Ample Crams in the Ports
When a revision of Light Reading's Top Ten Private Companies was discussed at the Opticon 2002 conference last week, a rather dark horse -- Ample Communications Inc. -- popped up as a likely new entrant to our list of startups most likely to make it to a "liquidity event" (getting acquired or maybe even staging an IPO).
Ample, we decided, tickled our fancy for three reasons:
First, the startup is developing chips that will enable system vendors to offer a fourfold increase in capacity of their existing equipment, by cramming four 10-gig interfaces onto a linecard in place of one. That's music to the ears of carriers trying to improve their return on existing investments.
Second, Ample's founders have an impressive track record. Vish Akella, CEO, was a founder of Kalpana, which developed the first Ethernet switch. He was also a founder of Stratacom, which developed the first Frame Relay and Asynchronous Transfer Mode (ATM) equipment. Both startups were acquired by Cisco Systems Inc. (Nasdaq: CSCO). Ravi Sajwab, Ample's CTO, was a founder of Acclaim, a developer of high-speed compression and encryption processors that became part of Intel Corp. (Nasdaq: INTC) in a roundabout way (it was acquired by Level One Communications, which was itself acquired by Intel.)
Third, money doesn't appear to be a problem. Ample recently announced an additional round of $21 million, bringing its total funding to $38 million (see Ample Gets Ample Funding). It's already shipping product for revenue and boasts of multiple design wins with Tier 1 system vendors. It also has some bluechip backers: Center Point Venture Partners, InterWest Partners, Storm Ventures, and Rho Ventures.
Details of Ample's latest product -- a 40-Gbit/s "frame processor" -- were announced this morning (see Ample Unveils 40-Gig Frame Processor). The device, called "Blackbird," makes it possible to cram four 10-Gbit/s interfaces (OC192 Sonet (Synchronous Optical NETwork) and SDH (Synchronous Digital Hierarchy) or 10-Gig Ethernet) onto a single linecard by consolidating the functions of PHY, framer, pointer processor, mapper, and datalink processor chips into a single device. This reduces space requirements by a factor of four and reduces power consumption (and thus cooling requirements) by a similar amount, according to Ample.
"Over the last few years a lot of new systems have been deployed. But because of silicon limitations, most of the systems are only utilizing 25 percent of their capacity, meaning fewer customers per linecard," says Marek Tlalka, Ample's VP of marketing. Swapping out single-port cards for Ample's four-port cards will enable carriers to quadruple the number of customers on their network, without adding any new boxes.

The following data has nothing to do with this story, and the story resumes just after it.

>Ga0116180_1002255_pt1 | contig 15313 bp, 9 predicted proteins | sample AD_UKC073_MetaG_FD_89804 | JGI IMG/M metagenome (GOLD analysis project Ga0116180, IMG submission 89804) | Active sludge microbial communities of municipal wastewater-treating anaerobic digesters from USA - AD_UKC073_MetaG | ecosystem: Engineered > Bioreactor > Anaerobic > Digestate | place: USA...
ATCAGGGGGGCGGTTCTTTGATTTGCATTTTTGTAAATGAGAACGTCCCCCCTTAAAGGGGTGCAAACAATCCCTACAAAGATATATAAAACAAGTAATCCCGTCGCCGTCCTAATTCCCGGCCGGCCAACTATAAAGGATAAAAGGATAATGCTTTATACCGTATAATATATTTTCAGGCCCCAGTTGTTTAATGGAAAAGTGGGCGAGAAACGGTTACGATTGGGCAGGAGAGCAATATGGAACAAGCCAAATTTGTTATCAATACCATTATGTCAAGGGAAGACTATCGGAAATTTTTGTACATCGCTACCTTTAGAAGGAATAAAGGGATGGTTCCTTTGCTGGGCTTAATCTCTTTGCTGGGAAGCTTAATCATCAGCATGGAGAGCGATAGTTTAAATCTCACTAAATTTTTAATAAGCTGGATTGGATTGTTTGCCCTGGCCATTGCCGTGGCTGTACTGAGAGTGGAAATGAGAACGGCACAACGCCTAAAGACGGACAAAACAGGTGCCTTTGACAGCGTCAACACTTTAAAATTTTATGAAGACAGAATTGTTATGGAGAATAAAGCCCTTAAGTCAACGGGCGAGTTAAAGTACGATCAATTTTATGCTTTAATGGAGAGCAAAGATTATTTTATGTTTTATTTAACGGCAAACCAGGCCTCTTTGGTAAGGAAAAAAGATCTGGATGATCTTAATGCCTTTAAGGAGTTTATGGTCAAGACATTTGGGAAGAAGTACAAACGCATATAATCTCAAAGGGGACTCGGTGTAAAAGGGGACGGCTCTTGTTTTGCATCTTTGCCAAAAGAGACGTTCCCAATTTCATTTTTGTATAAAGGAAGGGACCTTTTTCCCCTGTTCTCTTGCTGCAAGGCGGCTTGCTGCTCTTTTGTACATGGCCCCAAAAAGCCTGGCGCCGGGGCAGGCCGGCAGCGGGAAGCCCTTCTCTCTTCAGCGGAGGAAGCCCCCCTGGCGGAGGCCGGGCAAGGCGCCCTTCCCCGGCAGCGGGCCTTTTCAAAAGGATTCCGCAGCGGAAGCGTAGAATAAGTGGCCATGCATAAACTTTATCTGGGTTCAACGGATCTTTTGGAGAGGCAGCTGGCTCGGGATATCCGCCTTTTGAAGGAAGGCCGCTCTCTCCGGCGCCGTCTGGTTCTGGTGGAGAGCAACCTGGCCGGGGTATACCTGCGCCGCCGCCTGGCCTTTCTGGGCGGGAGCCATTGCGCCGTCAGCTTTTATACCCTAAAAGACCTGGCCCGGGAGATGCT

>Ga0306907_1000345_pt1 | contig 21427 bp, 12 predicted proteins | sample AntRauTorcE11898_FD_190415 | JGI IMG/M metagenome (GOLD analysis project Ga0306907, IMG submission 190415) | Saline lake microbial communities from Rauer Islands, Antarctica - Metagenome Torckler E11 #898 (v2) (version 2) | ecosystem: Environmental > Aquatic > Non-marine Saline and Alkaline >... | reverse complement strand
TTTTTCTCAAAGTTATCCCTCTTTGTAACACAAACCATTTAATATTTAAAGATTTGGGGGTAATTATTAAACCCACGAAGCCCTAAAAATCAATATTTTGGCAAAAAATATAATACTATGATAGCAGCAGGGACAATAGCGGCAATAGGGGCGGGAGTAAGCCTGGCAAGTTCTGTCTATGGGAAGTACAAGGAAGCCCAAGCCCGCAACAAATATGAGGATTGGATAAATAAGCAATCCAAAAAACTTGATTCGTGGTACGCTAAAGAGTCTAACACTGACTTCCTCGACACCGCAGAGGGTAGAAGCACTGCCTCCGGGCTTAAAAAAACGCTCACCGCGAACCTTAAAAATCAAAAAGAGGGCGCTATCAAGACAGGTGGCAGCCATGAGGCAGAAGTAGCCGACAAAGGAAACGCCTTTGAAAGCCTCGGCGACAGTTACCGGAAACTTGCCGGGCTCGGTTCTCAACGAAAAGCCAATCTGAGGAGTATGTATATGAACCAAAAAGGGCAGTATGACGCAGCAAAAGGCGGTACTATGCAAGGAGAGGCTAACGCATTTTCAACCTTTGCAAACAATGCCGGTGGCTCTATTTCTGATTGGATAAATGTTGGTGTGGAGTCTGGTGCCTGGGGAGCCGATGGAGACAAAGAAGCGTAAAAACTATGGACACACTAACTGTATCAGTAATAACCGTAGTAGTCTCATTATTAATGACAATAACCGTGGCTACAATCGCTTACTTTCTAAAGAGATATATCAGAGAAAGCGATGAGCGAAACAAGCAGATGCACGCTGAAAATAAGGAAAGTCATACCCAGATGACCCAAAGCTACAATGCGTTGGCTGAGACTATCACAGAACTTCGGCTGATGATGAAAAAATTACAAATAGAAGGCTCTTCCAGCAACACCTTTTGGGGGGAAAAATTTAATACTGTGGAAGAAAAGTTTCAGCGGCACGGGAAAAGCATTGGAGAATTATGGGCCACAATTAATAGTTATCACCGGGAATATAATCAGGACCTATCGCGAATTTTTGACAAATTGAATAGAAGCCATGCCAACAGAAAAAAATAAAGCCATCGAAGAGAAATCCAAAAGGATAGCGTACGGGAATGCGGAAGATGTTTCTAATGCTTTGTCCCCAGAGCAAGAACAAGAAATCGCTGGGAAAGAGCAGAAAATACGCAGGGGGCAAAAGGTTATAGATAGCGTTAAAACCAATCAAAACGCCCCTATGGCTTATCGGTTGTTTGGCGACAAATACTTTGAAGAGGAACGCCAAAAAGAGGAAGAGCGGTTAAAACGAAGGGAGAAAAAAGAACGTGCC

"What used to take four linecards, now you can do on one," says Tlalka. "And since it's a single chip, the software is much easier, too."
Blackbird can also help system vendors improve their own return on investment by making it easy for them to take advantage of the arrival of 40-gig optical components.
Right now, for instance, a single Blackbird might be used on a linecard to process signals coming from four 10-gig transceivers and going to four 10-gig network processors. In the future, the four transceivers could be replaced with a single 40-gig transceiver without making changes to the rest of the linecard. This is because Blackbird boasts 40-gig architecture. Without this architecture, vendors would have to glom together four OC192 framers using an OC768 interleaver and an aggregation ASIC (application-specific integrated circuit). Such an arrangement would be much more expensive and power hungry, and wouldn't support concatenated OC768 interfaces, according to Ample. Concatenation -- binding together smaller channels to create one big virtual pipe -- is a key requirement for packet-processing gear such as routers.
Smoothing the migration path to 40-gig doesn't cut much ice with Rick Thompson, principal at PointEast Research LLC. "If you just think about it as 40-gig, it's somewhat questionable at the moment," he says. "But doing multiport 10-gig on a line card -- I do think that's valuable." Although Ample has only recently started raising its profile, it was founded nearly two years ago, in September 2000, and has been shipping its first products -- 10-gig frame processors called Nighthawk and Skyhawk -- since 2001. Future products (each with an avian appellation) will be capable of handling channel granularity down to the DS1 (1.5 Mbit/s) level.
Ample identifies two types of competitor. Applied Micro Circuits Corp. (AMCC) (Nasdaq: AMCC) and Infineon Technologies AG (NYSE/Frankfurt: IFX) offer high speeds and low numbers of ports, while PMC-Sierra Inc. (Nasdaq: PMCS) and Agere Systems (NYSE: AGR) offer more ports at lower speeds. Ample claims to be unique in combining high speeds and high port density.
It may not be long before this claim is put to the test. AMCC, for one, is planning to announce some chip developments in this field in the coming week. We can't tell you more, but watch this space. In any case, Amit Bannerjee, AMCC's director of marketing, contends that system vendors are leery of buying chips from startups. "They always come back to us when the startup goes belly up." Ample, however, shows no sign of becoming an Ex-Ample of this at present.
— Peter Heywood, Founding Editor, and Pauline Rigby, Senior Editor, Light Reading